The Book of Wisdom

PEOPLE have spoken and written much about Sufism, as the discipline is known, but it is perhaps easiest understood in conlext. The article below is the second in a series written for Islamica that seeks to directly explore the Sufi way by translating the aphorisms of the Egyptian master Ibn ‘Ata’ Illah’s classic manual of spiritual development alHikam al-‘Ata’iyya [The aphorisms of ‘Ata’], together with some commentary. He is writing (Allah be well pleased with him) for those who have a tariqa or actual path and a sheikh, yet his words may prove of interest to others. He says:

Your wish to be apart from the world when Allah keeps you in it is but from hidden desire, while your wish to be in it when Allah keeps you apart from it is a fall from high purpose.

When one sets out on a journey, it is natural to look for the shortest way, and this aphorism warns the mystic traveller from taking a wrong turn, as many disciples do, by wishful thinking. The Prophet (Allah bless him and give him peace) once said, “[Saying] ‘if only’ opens the Devil’s work,”1 and longing for new and different circumstances, unless the present ones are clearly morally reprehensible, can be a veil from knowing Allah in whatever state He has placed one. Because Allah knows our interests better than we do and is keener for them than we are, masters tend to let disciples change their situation in life only when Allah unmistakably creates an alternative that is superior or plainly unavoidable. Ibn ‘Ata’ Illah had such an experience with his own sheikh, Abul ‘Abbas alMursi, which he described in the words

I used to hear students say, “Whoever keeps the company of sheikhs never attains much in the outward sciences,” and it weighed upon me not to be able to attain Sacred Learning, and weighed upon me not to be able to keep the company of the sheikh (Allah be well pleased with him).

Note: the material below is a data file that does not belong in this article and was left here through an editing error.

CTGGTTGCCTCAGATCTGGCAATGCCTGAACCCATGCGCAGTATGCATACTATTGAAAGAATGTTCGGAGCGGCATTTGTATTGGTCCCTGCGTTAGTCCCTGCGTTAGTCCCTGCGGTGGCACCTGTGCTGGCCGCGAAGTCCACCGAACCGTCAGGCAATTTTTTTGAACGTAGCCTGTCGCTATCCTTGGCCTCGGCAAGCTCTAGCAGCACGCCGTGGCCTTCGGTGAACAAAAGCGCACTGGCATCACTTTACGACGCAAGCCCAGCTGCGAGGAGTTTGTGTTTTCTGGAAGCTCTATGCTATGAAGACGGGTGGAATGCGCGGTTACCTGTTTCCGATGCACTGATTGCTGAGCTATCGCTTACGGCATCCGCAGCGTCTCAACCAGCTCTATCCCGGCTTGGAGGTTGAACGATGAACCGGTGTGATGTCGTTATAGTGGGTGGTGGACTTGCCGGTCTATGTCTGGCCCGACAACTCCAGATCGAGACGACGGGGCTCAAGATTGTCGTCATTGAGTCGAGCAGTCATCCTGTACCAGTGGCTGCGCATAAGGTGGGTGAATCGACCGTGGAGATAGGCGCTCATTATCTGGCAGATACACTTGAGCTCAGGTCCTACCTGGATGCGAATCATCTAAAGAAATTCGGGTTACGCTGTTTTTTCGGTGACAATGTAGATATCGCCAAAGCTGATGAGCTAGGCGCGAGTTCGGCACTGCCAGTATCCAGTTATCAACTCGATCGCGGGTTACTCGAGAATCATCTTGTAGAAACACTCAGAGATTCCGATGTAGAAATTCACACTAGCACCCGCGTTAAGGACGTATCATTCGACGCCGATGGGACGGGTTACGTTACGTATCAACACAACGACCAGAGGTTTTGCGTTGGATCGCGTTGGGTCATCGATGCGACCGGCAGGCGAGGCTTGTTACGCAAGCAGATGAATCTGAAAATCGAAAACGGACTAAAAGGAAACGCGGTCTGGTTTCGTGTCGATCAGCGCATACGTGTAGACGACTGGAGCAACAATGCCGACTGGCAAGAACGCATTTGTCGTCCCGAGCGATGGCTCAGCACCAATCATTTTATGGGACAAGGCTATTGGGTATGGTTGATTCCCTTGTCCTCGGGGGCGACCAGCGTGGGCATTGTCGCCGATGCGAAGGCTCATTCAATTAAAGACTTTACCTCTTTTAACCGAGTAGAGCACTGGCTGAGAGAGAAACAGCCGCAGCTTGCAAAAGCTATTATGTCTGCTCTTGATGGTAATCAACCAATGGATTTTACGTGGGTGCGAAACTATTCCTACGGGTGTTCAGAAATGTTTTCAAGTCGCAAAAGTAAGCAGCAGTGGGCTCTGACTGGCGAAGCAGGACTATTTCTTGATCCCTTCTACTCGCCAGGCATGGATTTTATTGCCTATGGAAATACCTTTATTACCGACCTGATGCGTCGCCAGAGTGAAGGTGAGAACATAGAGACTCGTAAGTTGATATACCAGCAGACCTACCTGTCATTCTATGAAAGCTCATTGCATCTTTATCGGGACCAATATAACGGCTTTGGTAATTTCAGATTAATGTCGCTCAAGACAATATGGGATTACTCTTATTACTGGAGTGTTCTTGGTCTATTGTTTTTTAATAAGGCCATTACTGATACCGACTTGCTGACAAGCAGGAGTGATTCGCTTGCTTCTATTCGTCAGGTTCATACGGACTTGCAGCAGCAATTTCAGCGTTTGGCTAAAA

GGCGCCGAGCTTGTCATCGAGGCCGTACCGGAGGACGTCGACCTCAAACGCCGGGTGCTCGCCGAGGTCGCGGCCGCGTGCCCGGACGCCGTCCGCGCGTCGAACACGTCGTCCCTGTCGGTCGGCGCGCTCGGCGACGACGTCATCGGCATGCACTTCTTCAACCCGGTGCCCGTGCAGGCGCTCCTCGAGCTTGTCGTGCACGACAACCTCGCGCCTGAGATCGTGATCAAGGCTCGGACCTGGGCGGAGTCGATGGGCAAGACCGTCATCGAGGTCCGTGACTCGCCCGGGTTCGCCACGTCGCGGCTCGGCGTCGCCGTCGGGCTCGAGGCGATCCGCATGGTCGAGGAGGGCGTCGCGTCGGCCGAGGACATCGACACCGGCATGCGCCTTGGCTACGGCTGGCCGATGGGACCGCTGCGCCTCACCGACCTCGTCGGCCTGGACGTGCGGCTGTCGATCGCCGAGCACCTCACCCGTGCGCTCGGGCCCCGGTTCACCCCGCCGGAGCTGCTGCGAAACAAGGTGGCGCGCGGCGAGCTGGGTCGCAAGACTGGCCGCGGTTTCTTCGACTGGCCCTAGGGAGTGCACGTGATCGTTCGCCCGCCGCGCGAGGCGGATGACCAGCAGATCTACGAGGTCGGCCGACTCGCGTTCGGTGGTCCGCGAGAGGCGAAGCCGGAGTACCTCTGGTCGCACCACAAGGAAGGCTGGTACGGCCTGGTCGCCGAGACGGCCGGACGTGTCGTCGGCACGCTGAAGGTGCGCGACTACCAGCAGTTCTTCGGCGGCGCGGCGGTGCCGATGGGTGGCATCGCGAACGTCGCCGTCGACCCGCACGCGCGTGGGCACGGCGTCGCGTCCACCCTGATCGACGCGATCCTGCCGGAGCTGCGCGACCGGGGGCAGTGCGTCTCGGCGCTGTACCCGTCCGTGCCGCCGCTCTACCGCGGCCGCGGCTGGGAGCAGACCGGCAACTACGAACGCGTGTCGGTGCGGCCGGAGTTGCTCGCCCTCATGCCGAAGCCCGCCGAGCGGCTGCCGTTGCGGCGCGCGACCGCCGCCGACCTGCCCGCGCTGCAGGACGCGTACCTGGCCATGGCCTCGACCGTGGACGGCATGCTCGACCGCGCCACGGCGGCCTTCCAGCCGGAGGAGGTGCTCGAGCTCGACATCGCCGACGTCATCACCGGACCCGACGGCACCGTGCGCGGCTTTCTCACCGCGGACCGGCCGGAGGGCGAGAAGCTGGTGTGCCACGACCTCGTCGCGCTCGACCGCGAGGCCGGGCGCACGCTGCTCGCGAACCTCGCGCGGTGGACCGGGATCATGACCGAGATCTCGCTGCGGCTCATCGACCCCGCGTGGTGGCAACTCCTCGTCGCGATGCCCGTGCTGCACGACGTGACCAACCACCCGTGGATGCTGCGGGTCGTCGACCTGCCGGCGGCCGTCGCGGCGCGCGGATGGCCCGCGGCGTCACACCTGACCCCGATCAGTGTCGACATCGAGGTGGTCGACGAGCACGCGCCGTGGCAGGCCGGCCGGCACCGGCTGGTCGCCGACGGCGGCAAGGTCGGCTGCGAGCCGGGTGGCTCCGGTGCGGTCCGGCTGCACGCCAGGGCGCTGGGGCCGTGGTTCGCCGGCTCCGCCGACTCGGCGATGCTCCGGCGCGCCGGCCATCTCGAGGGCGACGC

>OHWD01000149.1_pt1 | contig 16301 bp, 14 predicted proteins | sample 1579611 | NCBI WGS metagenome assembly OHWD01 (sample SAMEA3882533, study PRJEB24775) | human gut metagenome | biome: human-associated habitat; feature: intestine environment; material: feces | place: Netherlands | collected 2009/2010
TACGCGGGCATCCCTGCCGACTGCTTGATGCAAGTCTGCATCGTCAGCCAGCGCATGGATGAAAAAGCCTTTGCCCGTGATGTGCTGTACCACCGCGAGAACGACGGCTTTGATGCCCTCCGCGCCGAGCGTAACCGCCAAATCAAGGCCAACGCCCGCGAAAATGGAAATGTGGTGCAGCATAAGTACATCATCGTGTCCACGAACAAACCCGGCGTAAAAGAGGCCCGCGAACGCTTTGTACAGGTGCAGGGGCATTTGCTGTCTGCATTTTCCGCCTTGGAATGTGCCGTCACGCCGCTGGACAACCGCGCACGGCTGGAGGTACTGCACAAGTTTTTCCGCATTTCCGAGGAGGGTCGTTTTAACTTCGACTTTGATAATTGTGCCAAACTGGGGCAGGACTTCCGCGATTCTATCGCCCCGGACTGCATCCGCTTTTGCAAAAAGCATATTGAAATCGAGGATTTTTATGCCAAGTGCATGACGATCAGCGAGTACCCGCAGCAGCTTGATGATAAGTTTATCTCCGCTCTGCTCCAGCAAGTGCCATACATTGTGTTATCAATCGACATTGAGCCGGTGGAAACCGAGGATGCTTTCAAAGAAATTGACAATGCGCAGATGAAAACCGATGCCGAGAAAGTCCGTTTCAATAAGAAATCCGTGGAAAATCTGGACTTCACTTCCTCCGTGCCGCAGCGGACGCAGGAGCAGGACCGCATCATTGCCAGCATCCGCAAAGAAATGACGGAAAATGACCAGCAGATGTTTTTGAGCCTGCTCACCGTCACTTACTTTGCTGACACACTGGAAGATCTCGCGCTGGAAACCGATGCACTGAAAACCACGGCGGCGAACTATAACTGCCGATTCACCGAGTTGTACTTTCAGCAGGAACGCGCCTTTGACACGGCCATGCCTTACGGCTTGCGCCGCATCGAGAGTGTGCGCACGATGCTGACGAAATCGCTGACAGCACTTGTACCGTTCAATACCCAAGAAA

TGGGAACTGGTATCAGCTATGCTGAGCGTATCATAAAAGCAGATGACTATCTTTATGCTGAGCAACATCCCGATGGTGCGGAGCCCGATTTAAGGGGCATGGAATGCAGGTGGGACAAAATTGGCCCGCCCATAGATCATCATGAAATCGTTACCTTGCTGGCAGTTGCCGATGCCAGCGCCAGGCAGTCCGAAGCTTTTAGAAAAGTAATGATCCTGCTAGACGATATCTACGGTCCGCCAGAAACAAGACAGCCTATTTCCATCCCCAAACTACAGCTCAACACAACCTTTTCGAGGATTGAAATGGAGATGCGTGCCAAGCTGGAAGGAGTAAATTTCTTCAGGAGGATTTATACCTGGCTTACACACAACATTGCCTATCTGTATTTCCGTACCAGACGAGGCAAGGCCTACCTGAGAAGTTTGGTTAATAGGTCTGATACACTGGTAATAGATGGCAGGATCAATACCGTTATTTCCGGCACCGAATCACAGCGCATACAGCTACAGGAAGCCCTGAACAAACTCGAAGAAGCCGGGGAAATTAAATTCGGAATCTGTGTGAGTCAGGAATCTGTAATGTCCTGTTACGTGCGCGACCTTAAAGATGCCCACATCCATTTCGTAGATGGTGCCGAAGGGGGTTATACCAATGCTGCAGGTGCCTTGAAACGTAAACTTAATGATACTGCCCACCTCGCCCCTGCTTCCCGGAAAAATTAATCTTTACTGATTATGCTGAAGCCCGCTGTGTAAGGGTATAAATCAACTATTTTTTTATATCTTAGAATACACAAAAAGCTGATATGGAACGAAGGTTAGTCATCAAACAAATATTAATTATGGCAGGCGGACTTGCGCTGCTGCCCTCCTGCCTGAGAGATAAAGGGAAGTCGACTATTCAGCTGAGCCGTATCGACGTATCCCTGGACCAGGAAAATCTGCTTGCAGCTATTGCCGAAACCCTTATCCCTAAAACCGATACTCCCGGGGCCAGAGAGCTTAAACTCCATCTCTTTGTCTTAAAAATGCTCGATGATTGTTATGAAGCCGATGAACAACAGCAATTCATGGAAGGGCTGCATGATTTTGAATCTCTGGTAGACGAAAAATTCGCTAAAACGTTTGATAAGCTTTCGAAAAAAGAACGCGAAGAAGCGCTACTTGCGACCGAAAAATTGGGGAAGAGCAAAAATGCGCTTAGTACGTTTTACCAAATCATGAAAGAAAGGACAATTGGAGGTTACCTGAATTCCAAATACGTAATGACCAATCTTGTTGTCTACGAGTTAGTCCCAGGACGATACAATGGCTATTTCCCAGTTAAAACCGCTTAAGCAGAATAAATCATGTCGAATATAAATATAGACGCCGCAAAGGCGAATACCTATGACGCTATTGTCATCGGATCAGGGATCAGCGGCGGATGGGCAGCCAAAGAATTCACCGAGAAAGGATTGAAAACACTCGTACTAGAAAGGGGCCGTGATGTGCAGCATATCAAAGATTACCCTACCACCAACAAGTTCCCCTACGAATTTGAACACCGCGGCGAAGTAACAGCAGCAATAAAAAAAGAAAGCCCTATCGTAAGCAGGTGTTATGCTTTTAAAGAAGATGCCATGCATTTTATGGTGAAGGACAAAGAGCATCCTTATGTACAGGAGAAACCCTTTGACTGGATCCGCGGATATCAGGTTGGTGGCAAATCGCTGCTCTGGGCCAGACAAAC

So 1 went to the sheikh, and found him eating meat with vinegar, and I said Io myself, “If only the sheikh would give me a bite with his own hand.” I had barely finished the thought when he put the morsel he had in his hand into my mouth, and then said: “When we keep the company of a merchant, we don’t tell him, ‘Leave your business and come,’ or tell an artisan, ‘Leave your craft and come,’ or tell a student, ‘Leave your studies and come.’ Rather, we confirm each wherever Allah has put him, and whatever is meant by Allah Io reach them at our hands will reach them. The Companions were with the Messenger of Allah (Allah bless him and give him peace) and he never said to a merchant, ‘Leave your business,’ or to an artisan, ‘Leave your work,’ but rather, he had them remain at their livelihoods, and commanded them to have godfearingness in them.” Lala’if al-minan, 125).

The distance of the Sufi path is a return to its own beginning: to the basic practice of living in this world according to the Qur’an and wont of the Prophet (Allah bless him and give him peace), lhough with a unitive breadth of vision unknown before travelling the path. The Sufi sees the ultimate implications of what for others are but ordinary things, seeing everything as existing through Allah; in thai specific sense, “seeing Him in everything.”